Legislative updates from the American Student Dental Association

September 2013

Seth Brooks Message from the chair

Seth Brooks, Oklahoma '14, Chair, Council on Advocacy

Colleagues,

 

As classes and clinics resume for 2013-14, the Council on Advocacy reminds you that this is a critical time for ASDA chapters to promote advocacy involvement. Students who are early in their dental school experience may be unaware of the issues facing dental education and organized dentistry.

 

To help you raise awareness during the next few weeks, I propose the following to help your chapters inform and mobilize its membership:

  1. Hold a lunch & learn: Plan an event where students can gather and learn about a specific issue, such as licensure, barriers to care, student debt, corporative practice of dentistry, or a particular issue your state dental association is working on. This is an opportunity for students to understand some of the challenges they will face both as students or new dentists. National ASDA provides information about these issues and how it impacts students at ASDAnet.org/advocate.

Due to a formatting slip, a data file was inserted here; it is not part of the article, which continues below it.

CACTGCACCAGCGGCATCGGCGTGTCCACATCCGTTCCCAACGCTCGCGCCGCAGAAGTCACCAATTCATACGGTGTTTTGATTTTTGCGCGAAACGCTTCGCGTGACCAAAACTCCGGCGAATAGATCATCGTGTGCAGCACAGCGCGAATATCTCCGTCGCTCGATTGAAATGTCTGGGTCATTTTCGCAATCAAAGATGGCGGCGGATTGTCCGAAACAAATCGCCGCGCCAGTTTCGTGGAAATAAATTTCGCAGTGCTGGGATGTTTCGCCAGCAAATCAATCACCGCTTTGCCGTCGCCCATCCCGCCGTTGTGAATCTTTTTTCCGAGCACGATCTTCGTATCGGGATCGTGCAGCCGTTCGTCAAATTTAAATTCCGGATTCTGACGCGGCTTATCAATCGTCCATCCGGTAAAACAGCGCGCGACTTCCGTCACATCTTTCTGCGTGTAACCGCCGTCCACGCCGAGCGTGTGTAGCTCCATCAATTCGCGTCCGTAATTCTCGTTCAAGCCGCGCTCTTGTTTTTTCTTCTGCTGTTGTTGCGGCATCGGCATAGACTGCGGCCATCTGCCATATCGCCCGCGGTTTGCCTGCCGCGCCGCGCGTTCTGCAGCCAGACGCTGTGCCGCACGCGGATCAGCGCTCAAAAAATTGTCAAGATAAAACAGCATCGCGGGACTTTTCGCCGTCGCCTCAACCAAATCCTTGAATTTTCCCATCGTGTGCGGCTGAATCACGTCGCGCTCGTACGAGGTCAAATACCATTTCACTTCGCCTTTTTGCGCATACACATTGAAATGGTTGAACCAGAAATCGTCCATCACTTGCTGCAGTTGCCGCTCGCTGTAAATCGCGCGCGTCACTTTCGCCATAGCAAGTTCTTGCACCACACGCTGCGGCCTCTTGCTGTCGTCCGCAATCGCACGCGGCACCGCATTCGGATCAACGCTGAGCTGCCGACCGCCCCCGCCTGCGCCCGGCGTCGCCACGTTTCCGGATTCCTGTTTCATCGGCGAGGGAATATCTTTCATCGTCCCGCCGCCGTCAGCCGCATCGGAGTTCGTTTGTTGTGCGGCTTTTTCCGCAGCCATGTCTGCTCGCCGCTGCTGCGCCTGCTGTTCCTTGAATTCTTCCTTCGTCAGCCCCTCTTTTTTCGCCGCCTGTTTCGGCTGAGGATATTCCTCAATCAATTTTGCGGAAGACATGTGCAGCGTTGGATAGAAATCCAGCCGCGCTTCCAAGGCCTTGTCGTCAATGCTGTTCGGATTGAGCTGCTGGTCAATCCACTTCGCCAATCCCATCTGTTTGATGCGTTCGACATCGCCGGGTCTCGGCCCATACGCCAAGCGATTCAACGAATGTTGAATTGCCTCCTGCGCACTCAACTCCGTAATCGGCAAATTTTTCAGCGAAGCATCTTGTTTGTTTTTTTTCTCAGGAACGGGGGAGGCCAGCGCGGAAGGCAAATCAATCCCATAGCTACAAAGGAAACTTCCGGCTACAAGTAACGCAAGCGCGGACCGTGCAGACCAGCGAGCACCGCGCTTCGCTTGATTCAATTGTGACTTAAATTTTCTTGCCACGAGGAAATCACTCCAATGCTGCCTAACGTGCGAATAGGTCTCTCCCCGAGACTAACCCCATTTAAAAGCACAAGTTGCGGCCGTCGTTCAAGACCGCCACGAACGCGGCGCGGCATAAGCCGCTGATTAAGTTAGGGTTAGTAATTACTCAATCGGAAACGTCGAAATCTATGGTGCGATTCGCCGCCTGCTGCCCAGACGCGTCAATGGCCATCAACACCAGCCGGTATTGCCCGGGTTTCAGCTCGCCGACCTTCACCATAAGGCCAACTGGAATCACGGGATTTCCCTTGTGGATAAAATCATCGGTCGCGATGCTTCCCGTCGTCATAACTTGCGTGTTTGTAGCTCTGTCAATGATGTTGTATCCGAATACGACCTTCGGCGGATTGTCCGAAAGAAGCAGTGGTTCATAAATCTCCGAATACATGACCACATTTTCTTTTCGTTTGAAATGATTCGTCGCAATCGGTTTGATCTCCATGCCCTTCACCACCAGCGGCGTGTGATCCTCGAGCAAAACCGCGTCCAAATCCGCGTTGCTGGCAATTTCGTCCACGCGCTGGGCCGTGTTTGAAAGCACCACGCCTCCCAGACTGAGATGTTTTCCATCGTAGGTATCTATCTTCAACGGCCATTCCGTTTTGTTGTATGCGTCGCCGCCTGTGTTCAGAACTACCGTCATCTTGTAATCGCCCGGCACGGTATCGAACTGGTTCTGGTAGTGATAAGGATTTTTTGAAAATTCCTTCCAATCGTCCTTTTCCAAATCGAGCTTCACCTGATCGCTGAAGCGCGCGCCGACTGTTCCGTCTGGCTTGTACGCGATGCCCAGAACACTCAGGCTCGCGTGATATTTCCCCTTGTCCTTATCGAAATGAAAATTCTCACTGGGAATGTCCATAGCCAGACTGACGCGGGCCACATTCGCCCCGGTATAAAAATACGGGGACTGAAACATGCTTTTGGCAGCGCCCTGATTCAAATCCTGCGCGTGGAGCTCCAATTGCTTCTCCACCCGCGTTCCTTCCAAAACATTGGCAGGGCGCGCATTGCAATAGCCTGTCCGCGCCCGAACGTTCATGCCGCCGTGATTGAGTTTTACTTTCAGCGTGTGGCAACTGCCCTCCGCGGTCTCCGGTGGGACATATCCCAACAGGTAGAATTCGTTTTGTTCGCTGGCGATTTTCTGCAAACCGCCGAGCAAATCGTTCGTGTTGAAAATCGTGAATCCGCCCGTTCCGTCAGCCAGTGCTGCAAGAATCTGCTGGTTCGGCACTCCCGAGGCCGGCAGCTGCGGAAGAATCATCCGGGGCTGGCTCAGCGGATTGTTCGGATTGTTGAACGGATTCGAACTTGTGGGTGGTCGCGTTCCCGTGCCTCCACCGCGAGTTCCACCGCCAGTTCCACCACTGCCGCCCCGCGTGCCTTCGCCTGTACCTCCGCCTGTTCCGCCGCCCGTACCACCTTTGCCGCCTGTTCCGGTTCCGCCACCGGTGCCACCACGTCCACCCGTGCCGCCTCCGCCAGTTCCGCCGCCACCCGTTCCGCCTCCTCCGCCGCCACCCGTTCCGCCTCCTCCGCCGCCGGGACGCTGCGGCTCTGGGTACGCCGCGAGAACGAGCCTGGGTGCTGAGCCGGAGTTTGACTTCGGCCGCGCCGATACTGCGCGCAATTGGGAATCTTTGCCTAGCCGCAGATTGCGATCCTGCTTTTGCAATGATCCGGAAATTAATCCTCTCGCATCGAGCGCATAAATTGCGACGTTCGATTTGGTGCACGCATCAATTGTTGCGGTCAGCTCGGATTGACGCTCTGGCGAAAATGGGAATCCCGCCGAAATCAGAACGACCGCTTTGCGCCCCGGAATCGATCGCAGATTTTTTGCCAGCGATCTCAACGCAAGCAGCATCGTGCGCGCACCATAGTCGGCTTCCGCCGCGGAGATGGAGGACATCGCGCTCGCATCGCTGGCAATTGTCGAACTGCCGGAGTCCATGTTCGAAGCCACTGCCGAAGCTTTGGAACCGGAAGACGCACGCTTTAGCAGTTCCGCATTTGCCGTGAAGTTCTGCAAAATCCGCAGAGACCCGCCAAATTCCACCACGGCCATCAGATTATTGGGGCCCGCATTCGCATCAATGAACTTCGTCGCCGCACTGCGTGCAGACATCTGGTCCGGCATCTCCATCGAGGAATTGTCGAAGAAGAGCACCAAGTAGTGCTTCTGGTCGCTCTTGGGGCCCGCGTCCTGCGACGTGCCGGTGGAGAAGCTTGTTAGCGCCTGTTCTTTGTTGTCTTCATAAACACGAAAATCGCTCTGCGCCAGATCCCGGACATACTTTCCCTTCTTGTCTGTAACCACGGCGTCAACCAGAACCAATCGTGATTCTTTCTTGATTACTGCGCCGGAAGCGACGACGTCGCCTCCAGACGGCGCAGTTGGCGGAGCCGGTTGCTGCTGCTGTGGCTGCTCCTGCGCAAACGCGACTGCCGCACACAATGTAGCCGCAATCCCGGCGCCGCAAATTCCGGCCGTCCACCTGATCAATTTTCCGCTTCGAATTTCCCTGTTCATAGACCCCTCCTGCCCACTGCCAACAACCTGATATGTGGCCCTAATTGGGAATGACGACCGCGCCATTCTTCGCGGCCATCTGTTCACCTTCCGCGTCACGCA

2. Organize an "Advocacy Academy": Contact your state dental association's government relations department and work to plan an event where either their legislative staff or leadership visits your chapter and trains students on both the policy and politics involved within organized dentistry.
  3. Participate in your state association's lobby day: Most students are welcomed to participate in state associations lobby day activities. ASDA offers the State Lobby Day Grant, intended to support advocacy at the local level. A maximum of $500 will be awarded per chapter, up to six chapters, who demonstrate a need for financial support to organize a state lobby day. (Applications for 2014 grants will be available in November.)